Explorations in Black Leadership

Co-Directed by Phyllis Leffler & Julian Bond

Influence of Black Business

BOND: In the neighborhood around the University Center -- University Homes -- it's a mixture of residential, a couple of businesses, Yates and Milton's Drug Store there on the corner.

JORDAN: Two of 'em.

BOND: This is a part of a chain. So unusual for a black people to own a chain of these kinds of businesses. Did you draw any thoughts from that, from the little businesses, Yates and Milton's, the other things you saw?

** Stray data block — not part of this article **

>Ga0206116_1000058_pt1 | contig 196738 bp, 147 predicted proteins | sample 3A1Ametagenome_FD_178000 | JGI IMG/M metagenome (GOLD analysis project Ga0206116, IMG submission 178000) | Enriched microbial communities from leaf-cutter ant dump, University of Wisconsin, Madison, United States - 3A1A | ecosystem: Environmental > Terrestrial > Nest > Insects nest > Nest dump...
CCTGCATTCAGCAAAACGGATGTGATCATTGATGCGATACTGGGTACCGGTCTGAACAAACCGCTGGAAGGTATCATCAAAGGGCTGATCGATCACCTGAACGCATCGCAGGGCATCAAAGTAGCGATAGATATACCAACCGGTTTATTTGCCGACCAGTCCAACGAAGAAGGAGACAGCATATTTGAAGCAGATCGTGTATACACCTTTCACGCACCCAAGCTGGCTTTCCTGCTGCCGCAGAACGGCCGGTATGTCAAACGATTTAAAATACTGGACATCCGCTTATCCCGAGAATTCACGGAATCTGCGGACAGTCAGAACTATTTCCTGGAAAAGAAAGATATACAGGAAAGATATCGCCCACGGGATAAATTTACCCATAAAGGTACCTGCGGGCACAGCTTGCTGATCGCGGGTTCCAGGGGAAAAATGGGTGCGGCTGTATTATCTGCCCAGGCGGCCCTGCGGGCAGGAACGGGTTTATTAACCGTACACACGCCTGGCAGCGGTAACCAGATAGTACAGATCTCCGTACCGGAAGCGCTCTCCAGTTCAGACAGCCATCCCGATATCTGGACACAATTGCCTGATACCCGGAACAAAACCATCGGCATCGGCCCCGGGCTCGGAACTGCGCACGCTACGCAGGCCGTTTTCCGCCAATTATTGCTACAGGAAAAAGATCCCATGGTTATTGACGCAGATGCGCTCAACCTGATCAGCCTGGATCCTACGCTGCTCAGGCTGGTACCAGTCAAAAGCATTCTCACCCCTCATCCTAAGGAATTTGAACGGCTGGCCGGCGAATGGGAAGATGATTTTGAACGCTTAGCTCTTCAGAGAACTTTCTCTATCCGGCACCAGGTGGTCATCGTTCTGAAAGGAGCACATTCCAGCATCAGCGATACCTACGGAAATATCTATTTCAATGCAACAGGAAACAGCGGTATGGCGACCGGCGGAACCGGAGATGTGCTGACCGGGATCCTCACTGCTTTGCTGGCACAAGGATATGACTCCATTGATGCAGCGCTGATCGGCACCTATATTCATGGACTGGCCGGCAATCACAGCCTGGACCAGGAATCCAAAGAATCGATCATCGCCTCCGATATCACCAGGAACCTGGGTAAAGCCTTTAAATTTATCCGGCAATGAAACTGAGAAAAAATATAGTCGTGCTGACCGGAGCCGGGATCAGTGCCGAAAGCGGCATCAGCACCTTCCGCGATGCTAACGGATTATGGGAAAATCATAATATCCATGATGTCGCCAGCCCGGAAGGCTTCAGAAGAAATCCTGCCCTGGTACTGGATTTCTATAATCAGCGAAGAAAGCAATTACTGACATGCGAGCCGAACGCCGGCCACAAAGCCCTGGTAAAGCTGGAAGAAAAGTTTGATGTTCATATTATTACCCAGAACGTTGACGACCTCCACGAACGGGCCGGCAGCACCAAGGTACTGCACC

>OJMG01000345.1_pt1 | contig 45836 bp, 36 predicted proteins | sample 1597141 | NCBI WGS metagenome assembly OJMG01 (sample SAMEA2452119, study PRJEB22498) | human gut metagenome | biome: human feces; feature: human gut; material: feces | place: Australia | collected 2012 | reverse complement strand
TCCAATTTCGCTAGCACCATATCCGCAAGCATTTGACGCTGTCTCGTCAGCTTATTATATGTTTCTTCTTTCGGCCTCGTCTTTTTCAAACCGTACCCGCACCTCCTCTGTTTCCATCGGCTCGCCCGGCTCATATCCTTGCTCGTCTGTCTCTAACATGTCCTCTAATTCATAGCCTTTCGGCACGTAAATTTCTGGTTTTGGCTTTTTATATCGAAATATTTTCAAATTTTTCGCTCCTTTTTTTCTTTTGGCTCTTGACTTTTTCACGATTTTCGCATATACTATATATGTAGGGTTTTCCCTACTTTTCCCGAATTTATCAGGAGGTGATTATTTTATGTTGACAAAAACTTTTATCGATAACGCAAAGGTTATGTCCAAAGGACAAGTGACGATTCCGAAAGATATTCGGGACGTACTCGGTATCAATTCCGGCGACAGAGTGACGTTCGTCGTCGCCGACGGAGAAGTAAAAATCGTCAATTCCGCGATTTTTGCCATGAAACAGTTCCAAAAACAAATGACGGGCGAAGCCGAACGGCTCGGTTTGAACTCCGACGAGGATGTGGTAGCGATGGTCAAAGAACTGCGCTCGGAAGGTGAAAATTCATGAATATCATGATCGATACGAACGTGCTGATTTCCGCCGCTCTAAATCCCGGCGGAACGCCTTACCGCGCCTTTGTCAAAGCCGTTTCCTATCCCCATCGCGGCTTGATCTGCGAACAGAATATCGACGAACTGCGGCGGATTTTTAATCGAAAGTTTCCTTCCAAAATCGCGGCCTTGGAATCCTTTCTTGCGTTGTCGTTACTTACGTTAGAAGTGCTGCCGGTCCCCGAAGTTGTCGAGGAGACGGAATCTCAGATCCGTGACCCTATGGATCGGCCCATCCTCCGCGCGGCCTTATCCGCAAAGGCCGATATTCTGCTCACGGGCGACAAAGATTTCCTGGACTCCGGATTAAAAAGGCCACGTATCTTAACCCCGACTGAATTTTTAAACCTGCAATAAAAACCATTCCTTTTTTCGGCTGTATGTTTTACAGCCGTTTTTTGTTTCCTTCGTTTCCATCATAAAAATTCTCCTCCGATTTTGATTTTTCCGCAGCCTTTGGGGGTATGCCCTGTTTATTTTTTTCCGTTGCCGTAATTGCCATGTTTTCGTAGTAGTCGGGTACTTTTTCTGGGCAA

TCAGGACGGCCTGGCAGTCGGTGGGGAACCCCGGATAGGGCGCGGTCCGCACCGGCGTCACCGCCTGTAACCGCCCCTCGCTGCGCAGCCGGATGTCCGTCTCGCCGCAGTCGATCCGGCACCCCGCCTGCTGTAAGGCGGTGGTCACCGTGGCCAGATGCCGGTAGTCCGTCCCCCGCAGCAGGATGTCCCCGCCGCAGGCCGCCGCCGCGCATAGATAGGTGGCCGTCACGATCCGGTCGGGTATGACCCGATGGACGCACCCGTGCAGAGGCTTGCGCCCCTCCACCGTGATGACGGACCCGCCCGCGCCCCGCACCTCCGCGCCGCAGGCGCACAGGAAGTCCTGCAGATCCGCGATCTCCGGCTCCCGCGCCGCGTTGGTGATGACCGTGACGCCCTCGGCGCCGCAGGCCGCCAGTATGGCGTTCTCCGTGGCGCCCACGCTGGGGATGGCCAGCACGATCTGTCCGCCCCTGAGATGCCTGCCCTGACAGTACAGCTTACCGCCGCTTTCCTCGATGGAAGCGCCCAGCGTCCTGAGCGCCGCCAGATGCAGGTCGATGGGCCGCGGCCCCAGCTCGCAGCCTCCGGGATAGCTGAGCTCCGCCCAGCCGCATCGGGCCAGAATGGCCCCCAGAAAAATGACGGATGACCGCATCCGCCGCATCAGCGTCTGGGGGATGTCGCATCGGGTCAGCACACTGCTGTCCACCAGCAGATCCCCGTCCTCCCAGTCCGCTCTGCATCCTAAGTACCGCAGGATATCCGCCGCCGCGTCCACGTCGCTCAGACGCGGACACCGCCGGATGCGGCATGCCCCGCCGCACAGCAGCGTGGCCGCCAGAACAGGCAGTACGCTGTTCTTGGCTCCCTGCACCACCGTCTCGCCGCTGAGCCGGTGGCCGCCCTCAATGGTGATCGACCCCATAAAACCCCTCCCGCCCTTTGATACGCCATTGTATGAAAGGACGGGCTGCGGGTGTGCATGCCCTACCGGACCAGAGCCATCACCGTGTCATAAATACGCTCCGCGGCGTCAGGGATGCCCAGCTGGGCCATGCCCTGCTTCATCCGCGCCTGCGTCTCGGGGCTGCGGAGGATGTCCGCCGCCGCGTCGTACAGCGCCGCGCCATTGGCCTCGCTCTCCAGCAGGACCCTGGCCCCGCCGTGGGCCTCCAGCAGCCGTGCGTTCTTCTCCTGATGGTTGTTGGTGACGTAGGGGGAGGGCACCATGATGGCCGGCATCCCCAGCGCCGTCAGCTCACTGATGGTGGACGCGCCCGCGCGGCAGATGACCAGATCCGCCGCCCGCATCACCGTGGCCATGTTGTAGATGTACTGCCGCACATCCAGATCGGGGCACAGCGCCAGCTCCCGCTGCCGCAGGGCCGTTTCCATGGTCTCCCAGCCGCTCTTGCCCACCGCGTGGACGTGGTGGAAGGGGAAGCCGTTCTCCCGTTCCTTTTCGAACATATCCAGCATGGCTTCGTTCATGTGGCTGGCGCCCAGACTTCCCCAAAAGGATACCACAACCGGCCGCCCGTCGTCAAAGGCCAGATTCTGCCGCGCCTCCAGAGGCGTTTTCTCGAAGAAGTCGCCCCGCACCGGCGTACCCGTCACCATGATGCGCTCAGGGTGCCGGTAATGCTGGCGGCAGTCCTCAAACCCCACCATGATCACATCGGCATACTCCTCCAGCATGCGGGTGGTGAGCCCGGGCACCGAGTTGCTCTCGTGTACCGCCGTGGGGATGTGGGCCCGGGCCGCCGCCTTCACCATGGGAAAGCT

JORDAN: It was a source of confidence that you could do business. There was a Young's barber shop. They did their business. There was the Butz grocery store, the Johnson grocery store. These were all black businesses serving the black community. And then when you got to go the Butler Street Y on the other side of town, you saw the Mutual Federal Savings & Loan, you saw the Citizen's Trust Bank. There was WRD, the first black radio station. There were these huge churches on Auburn Avenue -- Big Bethel, Wheat Street, and Ebenezer. And then there were the nightclubs. I mean, in the context of segregation, there was a prospering, and there was a self-contained confidence about education, preparation, community service. As a kid going to the Butler Street YMCA, we would see all of the talented tenth leaders -- the businessmen, the doctors and the lawyers, the social workers. The Butler Street Y was a gathering place. When I was growing up, the Butler Street Y, under the leadership of a man named Warren Cochrane had the only interracial forum in the south at that time. It was called the Hungry Club. And I knew about the Hungry Club as a kid. And as a kid, I grew up believing that one day I would speak at the Hungry Club because that's what the big guys did. And that's what I wanted to do. And I am so grateful for those institutions that my parents exposed me to and the individuals in those institutions. They were great role models for me.